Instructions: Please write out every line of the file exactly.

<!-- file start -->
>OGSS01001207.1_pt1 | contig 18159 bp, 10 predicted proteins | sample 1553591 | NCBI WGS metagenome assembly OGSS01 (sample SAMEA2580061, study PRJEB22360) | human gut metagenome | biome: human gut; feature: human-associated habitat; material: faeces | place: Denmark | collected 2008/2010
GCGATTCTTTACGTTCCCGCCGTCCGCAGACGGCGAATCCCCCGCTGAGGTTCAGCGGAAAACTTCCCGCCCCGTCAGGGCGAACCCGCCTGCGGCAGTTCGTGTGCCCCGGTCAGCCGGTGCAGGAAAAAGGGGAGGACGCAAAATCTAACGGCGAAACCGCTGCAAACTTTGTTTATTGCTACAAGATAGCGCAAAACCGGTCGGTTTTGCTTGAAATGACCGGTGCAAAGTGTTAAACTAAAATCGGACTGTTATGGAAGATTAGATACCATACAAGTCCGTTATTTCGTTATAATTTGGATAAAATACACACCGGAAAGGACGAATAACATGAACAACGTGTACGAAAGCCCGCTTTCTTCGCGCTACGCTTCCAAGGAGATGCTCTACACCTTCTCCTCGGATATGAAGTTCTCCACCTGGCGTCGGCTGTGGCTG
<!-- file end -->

>OGSS01001207.1_pt1 | contig 18159 bp, 10 predicted proteins | sample 1553591 | NCBI WGS metagenome assembly OGSS01 (sample SAMEA2580061, study PRJEB22360) | human gut metagenome | biome: human gut; feature: human-associated habitat; material: faeces | place: Denmark | collected 2008/2010
GCGATTCTTTACGTTCCCGCCGTCCGCAGACGGCGAATCCCCCGCTGAGGTTCAGCGGAAAACTTCCCGCCCCGTCAGGGCGAACCCGCCTGCGGCAGTTCGTGTGCCCCGGTCAGCCGGTGCAGGAAAAAGGGGAGGACGCAAAATCTAACGGCGAAACCGCTGCAAACTTTGTTTATTGCTACAAGATAGCGCAAAACCGGTCGGTTTTGCTTGAAATGACCGGTGCAAAGTGTTAAACTAAAATCGGACTGTTATGGAAGATTAGATACCATACAAGTCCGTTATTTCGTTATAATTTGGATAAAATACACACCGGAAAGGACGAATAACATGAACAACGTGTACGAAAGCCCGCTTTCTTCGCGCTACGCTTCCAAGGAGATGCTCTACACCTTCTCCTCGGATATGAAGTTCTCCACCTGGCGTCGGCTGTGGCTG